17 June 2016

The demise of former high street stalwart BHS is a timely reminder of the fragility of parts of the retail sector. It comes just days after Austin Reed also went into administration, and only shortly after a relatively tough Christmas trading period for many retailers. Is it RIP the high street?

This weakness has come in spite of a relatively robust picture for the UK consumer. The UK consumer has enjoyed a tremendous tailwind in recent years. Disposable incomes have risen as mortgage rates and utility bills have fallen; the lower oil price continues to support consumer spending, which has been on a steady, but inexorable rise for the past three years (1.). There is every reason to believe that this strength will continue as the new minimum wage is introduced and wage inflation holds steady at around 2.2% (2.).

But for retail businesses, this strength is not evenly spread. Certain parts of the market are highly competitive; others are in permanent decline, their lunch stolen by online retailing. This structural shift in the retail sector has created real pressure for some businesses. The high street stories have stores, rent, staff to support, while footfall drops. However, online is less profitable until a business is very large. As a result, margins for retailers have been under pressure despite a good backdrop for consumer spending.

Where does this leave us as fund managers? Do we avoid the sector altogether? No, sectors undergoing significant change can present significant opportunities and to avoid it might mean missing out on important growth and income options. However, we need to ensure we are on the right side of that change. This is an unforgiving environment and those businesses with weakness in their business models will be quickly exposed. In the case of BHS, excessive leverage and a burgeoning pension deficit were contributory to its problems.

We have around 10% of our portfolio dedicated to turnaround stories, but this is not the same as buying companies that are in real distress. Instead, in this category we put companies that may have become unfashionable – because their sector is out of favour, or they have had a series of one-off problems – and where we see evidence that management is undertaking enduring, effective self-help.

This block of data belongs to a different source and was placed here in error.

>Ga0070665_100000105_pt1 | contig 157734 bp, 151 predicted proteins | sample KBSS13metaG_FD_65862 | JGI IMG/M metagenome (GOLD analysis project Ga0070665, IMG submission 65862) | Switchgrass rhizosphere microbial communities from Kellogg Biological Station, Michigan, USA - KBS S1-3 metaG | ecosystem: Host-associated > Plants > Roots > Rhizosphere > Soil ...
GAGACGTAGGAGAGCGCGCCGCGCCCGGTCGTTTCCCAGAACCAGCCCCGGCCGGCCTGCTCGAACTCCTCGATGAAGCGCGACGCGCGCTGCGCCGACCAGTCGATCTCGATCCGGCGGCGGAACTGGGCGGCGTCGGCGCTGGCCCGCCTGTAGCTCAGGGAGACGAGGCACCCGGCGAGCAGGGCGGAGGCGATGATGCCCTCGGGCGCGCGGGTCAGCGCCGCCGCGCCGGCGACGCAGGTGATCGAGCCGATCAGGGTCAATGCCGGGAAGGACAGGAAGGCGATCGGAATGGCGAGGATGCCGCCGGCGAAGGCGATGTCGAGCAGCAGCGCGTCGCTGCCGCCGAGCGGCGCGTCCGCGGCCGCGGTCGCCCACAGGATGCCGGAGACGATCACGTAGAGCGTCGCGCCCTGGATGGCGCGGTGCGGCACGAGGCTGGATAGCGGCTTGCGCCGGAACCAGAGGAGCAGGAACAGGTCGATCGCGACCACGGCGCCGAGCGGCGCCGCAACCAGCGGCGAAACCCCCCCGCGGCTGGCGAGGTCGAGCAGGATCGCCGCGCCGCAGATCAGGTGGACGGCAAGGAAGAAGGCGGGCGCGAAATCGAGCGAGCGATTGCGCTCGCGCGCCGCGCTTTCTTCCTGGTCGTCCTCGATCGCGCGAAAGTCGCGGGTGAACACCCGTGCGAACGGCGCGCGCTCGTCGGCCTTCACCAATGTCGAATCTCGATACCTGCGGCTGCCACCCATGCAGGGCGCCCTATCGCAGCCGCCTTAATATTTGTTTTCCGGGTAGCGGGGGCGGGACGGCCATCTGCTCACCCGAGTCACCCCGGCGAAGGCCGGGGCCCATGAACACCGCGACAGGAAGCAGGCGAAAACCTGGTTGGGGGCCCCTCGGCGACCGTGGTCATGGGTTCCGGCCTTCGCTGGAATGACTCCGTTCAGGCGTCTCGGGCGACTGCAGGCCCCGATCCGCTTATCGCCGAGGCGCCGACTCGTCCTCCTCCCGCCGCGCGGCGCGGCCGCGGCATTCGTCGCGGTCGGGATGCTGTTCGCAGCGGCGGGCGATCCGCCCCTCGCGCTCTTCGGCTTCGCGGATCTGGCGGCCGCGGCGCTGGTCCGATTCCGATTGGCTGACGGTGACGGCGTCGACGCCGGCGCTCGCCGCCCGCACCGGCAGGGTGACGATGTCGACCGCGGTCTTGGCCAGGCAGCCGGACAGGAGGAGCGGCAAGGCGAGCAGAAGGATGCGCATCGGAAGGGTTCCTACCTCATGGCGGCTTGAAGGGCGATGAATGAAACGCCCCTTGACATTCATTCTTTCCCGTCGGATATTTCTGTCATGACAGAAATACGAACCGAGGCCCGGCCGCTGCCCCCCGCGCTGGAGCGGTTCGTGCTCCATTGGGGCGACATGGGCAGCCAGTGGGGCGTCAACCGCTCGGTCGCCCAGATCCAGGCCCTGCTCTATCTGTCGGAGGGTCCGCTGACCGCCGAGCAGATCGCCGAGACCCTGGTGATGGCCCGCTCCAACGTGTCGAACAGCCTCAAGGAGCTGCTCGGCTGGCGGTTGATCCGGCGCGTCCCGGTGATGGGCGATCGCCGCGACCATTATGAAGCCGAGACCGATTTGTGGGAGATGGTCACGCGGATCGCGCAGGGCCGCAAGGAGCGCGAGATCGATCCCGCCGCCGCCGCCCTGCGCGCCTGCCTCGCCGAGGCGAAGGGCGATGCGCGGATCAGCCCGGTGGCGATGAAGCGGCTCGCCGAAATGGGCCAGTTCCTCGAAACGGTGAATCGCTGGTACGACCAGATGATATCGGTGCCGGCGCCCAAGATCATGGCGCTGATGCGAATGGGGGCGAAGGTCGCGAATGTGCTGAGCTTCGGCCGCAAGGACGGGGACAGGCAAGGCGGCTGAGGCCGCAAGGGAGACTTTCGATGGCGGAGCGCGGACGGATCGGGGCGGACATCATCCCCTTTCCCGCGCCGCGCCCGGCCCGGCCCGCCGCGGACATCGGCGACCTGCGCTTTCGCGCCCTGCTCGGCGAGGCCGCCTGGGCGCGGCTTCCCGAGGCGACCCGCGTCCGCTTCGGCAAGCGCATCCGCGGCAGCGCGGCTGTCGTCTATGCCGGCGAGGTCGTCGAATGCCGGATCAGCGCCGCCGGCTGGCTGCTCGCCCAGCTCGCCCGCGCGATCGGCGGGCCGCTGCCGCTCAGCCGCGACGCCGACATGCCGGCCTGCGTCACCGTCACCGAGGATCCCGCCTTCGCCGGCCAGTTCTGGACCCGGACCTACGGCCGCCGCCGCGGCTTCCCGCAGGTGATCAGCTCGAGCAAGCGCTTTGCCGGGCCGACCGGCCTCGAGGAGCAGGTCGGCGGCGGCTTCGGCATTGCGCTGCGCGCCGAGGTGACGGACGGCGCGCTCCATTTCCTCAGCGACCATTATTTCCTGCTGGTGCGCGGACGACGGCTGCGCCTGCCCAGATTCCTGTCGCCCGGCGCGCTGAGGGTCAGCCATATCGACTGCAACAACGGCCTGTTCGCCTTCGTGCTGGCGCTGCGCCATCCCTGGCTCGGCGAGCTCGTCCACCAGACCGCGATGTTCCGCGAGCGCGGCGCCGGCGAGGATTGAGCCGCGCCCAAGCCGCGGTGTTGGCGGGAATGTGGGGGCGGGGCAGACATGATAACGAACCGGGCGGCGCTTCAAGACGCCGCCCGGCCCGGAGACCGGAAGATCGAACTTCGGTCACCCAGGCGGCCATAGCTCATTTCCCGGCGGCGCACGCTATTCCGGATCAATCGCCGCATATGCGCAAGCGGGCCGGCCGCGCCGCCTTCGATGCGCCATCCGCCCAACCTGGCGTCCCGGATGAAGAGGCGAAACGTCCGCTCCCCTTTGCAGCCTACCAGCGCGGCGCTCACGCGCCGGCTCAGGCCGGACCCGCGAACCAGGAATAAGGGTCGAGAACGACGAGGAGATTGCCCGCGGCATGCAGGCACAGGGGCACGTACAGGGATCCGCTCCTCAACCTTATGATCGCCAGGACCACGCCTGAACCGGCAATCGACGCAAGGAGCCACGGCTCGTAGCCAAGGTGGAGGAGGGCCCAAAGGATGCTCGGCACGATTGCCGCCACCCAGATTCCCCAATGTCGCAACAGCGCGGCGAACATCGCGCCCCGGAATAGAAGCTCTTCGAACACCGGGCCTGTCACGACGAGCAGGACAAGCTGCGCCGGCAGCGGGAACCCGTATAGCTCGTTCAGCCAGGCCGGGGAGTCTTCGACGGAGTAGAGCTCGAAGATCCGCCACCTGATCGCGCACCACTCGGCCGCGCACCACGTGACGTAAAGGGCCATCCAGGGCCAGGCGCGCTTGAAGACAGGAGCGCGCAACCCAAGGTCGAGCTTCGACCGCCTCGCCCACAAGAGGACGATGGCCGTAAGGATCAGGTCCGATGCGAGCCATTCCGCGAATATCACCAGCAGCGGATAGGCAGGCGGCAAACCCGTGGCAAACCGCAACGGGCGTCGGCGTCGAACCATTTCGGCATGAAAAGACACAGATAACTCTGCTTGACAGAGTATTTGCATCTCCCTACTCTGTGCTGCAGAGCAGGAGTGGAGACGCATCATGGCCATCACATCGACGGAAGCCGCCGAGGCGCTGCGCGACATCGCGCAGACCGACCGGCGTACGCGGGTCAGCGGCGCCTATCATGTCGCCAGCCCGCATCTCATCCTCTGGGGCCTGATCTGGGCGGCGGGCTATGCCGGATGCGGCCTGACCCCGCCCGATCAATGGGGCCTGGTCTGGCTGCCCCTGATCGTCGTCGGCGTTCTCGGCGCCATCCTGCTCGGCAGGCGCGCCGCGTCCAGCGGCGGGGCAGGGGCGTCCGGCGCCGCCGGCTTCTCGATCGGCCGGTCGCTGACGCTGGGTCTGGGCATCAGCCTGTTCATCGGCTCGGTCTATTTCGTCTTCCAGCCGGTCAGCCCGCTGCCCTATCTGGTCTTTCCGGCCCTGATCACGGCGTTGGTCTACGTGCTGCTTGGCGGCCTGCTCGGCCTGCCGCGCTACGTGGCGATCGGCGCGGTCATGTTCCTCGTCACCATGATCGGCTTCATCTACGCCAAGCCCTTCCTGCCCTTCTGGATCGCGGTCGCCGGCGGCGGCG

Equally, our focus on cash flow should eliminate those retailers with real problems. Our favoured type of stock, and those that form the bulk of our portfolio, are ‘cashflow compounders’ – companies that can grow and pay dividends even if interest rates rise.

For this, firms need pricing power. This is far harder to find in the retail sector, but it is possible. We look for companies that have a lot of free cashflow and a good track record of returning that cash to shareholders. It also requires a solid appreciation of value: There was a time when the supermarkets were valued extremely highly. The markets considered that their dependability in more difficult economic climates deserved a premium. We would naturally question this type of assumption, particularly as it became clear that new competitive pressures were emerging.

Perhaps most of all, investing in the retail sector requires adaptability. In navigating its complexities, we believe it is unhelpful to be wedded to a particular style or process. The consumer has had many tailwinds over the past few years and over time these are abating, PPI is ending, for example, deflation is softening and oil is stabilising. That said, the sector has performed very poorly over past six months (3.) and opportunities are beginning to present themselves across ‘domestic’ facing industries.

The high street is not dead, but it is changing. This is an environment that exposes weakness. BHS and Austin Reed are its most high profile casualties, but there will be others. The key is not to avoid it altogether, but to put the right tools in place to select the likely winners.

Disclaimer:
Reference to the names of each company mentioned in this communications is merely for explaining the investment strategy, and should not be construed as investment advice or investment recommendation of those companies.

1. Office of National Statistics, March 2016
2. Office of National Statistics, February 2016
3. Morningstar, April 2016

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This weakness has come in spite of a relatively robust picture for the UK consumer.